Banks are happy to lend to you when you don’t need the money. For many companies that’s exactly what’s happening as today’s rates are too low to pass up. The Wall Street Journal reports here on the current releveraging.
Five years after excessive debt propelled a housing-market collapse into a financial crisis and recession, similar bets are being placed across the U.S. The crisis ignited on Sept. 15, 2008, when investment bank Lehman Brothers collapsed under a mountain of highly leveraged mortgage debt. Despite a government bailout of financial firms that totaled hundreds of billions of dollars, 8.8 million jobs and $19.2 trillion in household wealth were lost.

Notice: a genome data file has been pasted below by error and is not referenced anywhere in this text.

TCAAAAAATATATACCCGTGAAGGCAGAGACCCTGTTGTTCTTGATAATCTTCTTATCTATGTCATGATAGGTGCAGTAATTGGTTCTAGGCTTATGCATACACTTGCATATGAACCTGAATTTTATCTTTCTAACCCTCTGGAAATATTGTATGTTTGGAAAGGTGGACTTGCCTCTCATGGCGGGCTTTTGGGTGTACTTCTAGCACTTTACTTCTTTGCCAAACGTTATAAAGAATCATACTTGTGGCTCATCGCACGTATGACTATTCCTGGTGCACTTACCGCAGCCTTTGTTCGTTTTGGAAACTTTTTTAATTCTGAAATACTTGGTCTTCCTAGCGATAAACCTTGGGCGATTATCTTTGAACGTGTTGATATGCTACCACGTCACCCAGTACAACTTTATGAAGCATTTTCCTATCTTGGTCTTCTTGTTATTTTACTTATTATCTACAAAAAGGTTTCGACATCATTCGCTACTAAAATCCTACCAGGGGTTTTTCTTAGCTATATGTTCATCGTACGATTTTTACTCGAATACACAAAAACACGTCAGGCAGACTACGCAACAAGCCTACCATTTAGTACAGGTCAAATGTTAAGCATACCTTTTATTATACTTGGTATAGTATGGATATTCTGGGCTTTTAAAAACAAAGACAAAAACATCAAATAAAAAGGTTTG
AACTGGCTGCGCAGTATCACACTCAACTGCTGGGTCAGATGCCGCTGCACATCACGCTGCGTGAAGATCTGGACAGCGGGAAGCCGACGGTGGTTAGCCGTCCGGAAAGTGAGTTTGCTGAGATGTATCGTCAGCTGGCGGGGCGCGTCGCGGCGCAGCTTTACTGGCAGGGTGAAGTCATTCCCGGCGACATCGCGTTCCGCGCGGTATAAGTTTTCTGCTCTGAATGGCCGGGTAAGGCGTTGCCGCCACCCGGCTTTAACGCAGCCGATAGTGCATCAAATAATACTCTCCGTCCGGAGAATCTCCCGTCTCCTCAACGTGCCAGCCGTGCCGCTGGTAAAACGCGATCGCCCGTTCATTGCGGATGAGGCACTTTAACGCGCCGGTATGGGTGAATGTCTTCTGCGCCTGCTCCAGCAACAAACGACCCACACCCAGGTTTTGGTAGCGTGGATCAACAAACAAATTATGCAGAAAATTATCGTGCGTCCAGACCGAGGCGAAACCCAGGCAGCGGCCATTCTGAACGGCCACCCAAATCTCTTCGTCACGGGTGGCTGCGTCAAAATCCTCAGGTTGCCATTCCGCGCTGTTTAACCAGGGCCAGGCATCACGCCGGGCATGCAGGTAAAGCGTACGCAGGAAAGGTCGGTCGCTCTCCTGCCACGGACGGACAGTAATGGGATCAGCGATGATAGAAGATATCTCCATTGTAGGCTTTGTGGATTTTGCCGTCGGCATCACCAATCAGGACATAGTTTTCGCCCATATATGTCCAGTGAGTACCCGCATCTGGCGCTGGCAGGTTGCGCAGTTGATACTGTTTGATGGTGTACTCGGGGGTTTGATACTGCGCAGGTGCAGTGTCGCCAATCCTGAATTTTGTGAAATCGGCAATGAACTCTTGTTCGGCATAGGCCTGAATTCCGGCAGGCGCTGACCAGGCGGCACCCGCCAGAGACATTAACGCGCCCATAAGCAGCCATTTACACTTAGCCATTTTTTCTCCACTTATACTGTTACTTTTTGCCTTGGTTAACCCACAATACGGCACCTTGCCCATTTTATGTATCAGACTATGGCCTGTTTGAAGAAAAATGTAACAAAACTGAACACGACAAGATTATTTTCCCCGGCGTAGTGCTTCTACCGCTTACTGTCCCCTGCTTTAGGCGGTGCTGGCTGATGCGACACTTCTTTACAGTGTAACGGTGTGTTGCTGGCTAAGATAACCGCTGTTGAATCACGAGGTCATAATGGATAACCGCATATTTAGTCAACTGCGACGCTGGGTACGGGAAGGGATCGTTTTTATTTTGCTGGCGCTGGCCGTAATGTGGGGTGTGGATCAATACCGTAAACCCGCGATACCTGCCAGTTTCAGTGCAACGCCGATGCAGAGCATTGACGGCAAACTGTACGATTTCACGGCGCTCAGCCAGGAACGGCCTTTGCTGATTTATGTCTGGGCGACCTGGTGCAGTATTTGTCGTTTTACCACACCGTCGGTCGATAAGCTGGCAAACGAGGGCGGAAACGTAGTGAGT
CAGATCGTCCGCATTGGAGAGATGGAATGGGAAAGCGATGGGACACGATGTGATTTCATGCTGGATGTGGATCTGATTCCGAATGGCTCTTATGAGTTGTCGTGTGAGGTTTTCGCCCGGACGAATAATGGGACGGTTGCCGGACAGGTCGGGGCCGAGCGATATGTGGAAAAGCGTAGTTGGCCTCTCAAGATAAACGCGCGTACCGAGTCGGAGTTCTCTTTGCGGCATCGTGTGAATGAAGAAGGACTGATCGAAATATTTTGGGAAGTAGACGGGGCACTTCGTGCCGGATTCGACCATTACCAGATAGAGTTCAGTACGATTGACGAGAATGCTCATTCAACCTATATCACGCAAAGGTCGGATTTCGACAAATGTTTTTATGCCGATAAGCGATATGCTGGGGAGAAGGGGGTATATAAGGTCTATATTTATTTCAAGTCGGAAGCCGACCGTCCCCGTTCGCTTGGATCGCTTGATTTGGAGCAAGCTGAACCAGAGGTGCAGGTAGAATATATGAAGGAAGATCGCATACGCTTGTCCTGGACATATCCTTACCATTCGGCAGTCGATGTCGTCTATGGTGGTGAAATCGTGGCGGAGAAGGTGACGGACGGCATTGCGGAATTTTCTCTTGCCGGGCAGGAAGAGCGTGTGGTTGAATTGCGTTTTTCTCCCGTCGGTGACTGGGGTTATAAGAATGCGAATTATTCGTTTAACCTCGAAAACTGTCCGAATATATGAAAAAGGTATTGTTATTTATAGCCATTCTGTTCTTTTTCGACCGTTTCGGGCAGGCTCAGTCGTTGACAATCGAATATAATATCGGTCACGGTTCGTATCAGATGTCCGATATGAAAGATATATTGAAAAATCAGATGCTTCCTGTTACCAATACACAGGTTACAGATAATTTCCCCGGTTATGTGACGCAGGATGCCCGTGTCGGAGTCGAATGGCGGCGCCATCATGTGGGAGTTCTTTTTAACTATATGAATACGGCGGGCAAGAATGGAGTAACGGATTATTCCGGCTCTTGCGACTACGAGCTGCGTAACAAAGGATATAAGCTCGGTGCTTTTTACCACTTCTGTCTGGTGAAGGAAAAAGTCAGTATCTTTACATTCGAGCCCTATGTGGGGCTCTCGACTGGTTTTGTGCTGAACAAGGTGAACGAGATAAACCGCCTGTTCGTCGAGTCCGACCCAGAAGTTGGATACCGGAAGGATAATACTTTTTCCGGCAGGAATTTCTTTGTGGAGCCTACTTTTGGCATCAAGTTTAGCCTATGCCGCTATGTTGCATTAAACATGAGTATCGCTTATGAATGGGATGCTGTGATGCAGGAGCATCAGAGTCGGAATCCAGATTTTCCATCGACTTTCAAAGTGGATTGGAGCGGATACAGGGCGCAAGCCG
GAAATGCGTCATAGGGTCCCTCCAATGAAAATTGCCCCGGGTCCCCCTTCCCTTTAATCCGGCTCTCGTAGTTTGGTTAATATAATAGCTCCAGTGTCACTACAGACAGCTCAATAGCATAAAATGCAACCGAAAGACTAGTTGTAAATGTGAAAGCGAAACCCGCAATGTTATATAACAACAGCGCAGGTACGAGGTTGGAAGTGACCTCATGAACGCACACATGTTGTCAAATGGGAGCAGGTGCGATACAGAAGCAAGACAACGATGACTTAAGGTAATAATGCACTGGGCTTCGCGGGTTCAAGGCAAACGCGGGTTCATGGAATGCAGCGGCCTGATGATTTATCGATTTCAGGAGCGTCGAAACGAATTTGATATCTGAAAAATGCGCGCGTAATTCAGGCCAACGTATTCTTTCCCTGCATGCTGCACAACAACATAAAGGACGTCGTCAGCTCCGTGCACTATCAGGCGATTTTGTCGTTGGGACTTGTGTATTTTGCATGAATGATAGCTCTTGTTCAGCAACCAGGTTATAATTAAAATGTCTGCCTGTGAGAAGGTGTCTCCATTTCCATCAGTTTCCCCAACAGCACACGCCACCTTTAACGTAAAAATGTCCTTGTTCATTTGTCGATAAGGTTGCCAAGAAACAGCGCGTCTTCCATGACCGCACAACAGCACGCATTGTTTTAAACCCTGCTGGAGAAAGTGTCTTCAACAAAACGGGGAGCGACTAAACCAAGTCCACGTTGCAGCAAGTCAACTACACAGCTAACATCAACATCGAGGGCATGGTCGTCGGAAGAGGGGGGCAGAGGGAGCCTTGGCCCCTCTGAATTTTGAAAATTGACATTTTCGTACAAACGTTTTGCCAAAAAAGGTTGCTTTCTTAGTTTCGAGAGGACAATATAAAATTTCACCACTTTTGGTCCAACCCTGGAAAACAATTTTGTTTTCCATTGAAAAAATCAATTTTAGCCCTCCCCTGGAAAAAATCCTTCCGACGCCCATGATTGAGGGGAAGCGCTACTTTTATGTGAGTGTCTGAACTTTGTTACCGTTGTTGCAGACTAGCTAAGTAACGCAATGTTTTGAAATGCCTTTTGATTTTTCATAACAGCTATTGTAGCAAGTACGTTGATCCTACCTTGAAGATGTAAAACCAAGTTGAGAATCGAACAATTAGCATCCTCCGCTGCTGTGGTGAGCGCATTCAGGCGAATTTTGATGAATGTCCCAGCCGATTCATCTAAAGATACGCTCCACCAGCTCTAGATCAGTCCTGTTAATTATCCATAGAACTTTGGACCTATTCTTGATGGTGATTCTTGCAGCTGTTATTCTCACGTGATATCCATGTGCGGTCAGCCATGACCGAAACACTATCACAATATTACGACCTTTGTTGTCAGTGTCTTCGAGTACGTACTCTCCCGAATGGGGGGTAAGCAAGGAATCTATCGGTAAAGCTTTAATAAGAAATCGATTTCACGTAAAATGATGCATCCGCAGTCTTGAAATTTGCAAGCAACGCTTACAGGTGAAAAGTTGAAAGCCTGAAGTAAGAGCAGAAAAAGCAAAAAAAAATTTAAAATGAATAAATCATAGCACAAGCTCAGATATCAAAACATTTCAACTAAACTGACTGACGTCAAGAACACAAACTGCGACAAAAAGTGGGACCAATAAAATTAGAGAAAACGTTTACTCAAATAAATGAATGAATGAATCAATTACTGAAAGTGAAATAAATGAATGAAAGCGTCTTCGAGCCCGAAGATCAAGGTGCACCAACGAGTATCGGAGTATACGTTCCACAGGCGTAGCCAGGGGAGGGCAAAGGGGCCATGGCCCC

The conventional wisdom has been that Americans learned an important lesson—that you shouldn’t take a loan just because one is available. Banks, companies and consumers aggressively dialed back borrowing in what was dubbed “the great deleveraging.”
But some experts say the deleveraging is over and releveraging is well under way, with corporate borrowers taking new loans hand over fist from investors hungry for higher returns.
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